The International Monetary Fund is an ideological enemy to Bitcoin and decentralized virtual currencies in general. The Washington, DC-based organization centrally controls a global system of payments and loans, often given to struggling nations on the condition that they impose strict austerity. Now, the IMF wants to use the same technology behind Bitcoin to regulate it.
In a blog post on Tuesday, IMF head Christine Lagarde wrote that cryptocurrencies need regulation in order to crack down on crimes like money laundering and terrorist financing. This is relatively uncontroversial as regulators in the US and abroad are circling the industry and deciding how it will be policed. More interestingly, Lagarde wrote that the “same innovations that power crypto-assets can also help us regulate them,” and that the IMF can “fight fire with fire.”
All of a sudden, the same decentralized record-keeping properties that make the blockchain subversive also make it a surveillance platform without equal
For example, Lagarde suggested that Know Your Customer (KYC) requirements for cryptocurrency exchanges could combine biometrics (identification using physical characteristics like a fingerprint or iris), machine learning, and cryptography. This would allow police to “identify suspicious transactions in close to real time” and “give law enforcement a leg up in acting fast to stop illegal transactions,” she wrote. (KYC requirements would presumably only affect purchases made through exchanges, and cryptocurrencies can be purchased a number of ways, even offline.)
Blockchains allow multiple parties to log and timestamp digital information without having to trust each other, and keep a record of interactions going back to the very beginning. On a blockchain, participants are represented by strings of numbers and letters known as addresses. You can trace funds moving from address to address, but there’s usually no way of telling who that address belongs to. This anonymity feature, paired with the irreversible nature of transactions, can make blockchain technology a powerful tool for subverting authorities.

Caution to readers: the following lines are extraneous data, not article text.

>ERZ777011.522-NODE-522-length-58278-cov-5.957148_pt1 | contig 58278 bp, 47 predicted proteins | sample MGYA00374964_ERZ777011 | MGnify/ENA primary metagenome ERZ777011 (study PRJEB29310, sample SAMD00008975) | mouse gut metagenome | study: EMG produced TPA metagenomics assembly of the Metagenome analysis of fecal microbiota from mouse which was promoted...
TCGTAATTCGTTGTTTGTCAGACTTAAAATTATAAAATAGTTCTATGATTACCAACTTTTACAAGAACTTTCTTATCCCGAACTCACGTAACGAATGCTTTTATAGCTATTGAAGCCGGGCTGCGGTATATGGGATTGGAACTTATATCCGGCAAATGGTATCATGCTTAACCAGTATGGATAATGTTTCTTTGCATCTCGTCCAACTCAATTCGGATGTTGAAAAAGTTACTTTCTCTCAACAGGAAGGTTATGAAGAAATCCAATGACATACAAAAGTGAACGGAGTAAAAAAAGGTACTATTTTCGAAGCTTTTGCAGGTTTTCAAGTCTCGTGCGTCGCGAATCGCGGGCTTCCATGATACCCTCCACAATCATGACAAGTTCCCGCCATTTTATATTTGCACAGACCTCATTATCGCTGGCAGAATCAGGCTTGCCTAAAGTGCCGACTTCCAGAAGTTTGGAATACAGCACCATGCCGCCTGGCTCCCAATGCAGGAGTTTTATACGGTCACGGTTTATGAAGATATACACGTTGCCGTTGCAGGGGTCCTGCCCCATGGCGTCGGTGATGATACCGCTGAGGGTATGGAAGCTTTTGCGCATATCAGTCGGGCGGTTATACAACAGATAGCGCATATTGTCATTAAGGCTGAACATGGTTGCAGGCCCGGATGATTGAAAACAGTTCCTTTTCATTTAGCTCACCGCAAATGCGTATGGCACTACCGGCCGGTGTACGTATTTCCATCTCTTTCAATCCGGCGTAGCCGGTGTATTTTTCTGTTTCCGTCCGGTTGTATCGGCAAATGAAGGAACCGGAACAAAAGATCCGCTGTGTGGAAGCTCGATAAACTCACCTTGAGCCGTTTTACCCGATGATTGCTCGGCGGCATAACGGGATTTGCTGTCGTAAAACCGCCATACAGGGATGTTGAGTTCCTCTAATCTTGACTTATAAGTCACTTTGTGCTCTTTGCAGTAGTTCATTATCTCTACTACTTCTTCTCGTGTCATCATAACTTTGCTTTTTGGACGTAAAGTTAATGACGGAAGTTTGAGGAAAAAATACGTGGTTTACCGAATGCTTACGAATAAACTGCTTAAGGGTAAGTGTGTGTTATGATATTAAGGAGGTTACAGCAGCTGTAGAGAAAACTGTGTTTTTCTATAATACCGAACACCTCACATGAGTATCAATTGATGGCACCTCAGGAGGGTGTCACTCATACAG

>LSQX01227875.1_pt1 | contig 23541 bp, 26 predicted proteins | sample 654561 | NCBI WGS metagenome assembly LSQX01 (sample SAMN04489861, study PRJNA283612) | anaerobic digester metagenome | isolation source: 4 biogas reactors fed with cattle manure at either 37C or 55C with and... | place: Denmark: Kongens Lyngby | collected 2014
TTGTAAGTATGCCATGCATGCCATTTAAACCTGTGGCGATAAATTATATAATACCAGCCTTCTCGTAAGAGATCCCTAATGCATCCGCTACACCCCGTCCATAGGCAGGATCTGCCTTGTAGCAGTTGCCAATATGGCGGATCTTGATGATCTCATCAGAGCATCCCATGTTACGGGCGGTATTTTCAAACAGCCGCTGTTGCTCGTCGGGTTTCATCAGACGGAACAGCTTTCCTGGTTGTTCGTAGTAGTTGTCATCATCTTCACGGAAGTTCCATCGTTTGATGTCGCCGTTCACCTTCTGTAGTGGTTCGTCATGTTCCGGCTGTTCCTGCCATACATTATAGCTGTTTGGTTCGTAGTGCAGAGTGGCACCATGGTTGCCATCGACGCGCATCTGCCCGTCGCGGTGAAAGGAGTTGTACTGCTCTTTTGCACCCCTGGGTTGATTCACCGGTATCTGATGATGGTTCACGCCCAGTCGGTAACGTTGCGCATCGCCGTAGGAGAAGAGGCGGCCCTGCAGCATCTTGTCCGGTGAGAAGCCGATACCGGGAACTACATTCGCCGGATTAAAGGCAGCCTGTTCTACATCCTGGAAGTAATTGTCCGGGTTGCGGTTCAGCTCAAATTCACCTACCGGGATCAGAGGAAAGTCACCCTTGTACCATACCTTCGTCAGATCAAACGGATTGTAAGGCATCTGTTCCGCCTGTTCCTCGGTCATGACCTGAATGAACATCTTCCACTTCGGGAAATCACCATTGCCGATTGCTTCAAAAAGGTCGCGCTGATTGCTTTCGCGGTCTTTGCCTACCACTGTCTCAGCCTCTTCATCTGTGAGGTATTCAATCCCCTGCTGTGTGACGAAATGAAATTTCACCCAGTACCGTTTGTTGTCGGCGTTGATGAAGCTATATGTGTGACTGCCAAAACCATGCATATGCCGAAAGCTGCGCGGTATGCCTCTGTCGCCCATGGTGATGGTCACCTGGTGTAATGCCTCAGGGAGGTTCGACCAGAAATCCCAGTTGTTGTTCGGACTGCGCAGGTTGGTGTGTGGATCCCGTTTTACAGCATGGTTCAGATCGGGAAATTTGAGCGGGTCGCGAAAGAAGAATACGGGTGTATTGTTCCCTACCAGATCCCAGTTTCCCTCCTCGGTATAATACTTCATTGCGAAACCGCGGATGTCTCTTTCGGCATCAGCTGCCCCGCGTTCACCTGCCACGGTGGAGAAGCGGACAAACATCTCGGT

With biometrics and machine learning (possibly to automatically flag suspicious transactions), the anonymity factor is gone. All of a sudden, the same decentralized record-keeping properties that make the blockchain subversive also make it a surveillance platform without equal. A secure and verifiable way to track people, and not just their anonymous payments, works in the interests of organizations that Bitcoin was ostensibly set up to overthrow.
The IMF really doesn’t seem threatened by Bitcoin. “As I have said before, it would not be wise to dismiss crypto-assets; we must welcome their potential but also recognize their risks,” Lagarde wrote.
Lagarde suggested that “distributed ledger technology” can verify information communicated between regulators and industry participants. Lagarde didn’t invoke “blockchain” specifically here possibly because, as The Verge recently noted, a definition of what a blockchain is or isn’t can become loose to the point of non-existent once system design starts drifting away from Bitcoin. If this system ever comes into being, it might not look at all like Bitcoin or even Ethereum’s blockchain. It might not be appropriate to call it a “blockchain” at all, but some sort of new mutation.
A utopian case for Bitcoin and cryptocurrencies in general, if one even exists, is still struggling to articulate itself as merchant adoption hasn’t caught on nearly a decade after the first block of Bitcoin transaction data was generated, and prices continue to fluctuate too wildly for it to be considered a store of value. Lagarde’s blog shows that it’s much easier to imagine an opposite, dystopian scenario right now.
And it’s clear that the financial establishment isn’t afraid of Bitcoin or the blockchain, so much as it’s licking its chops to strip it for parts and use it in ways that would make Satoshi Nakamoto (Bitcoin’s anonymous inventor) balk.
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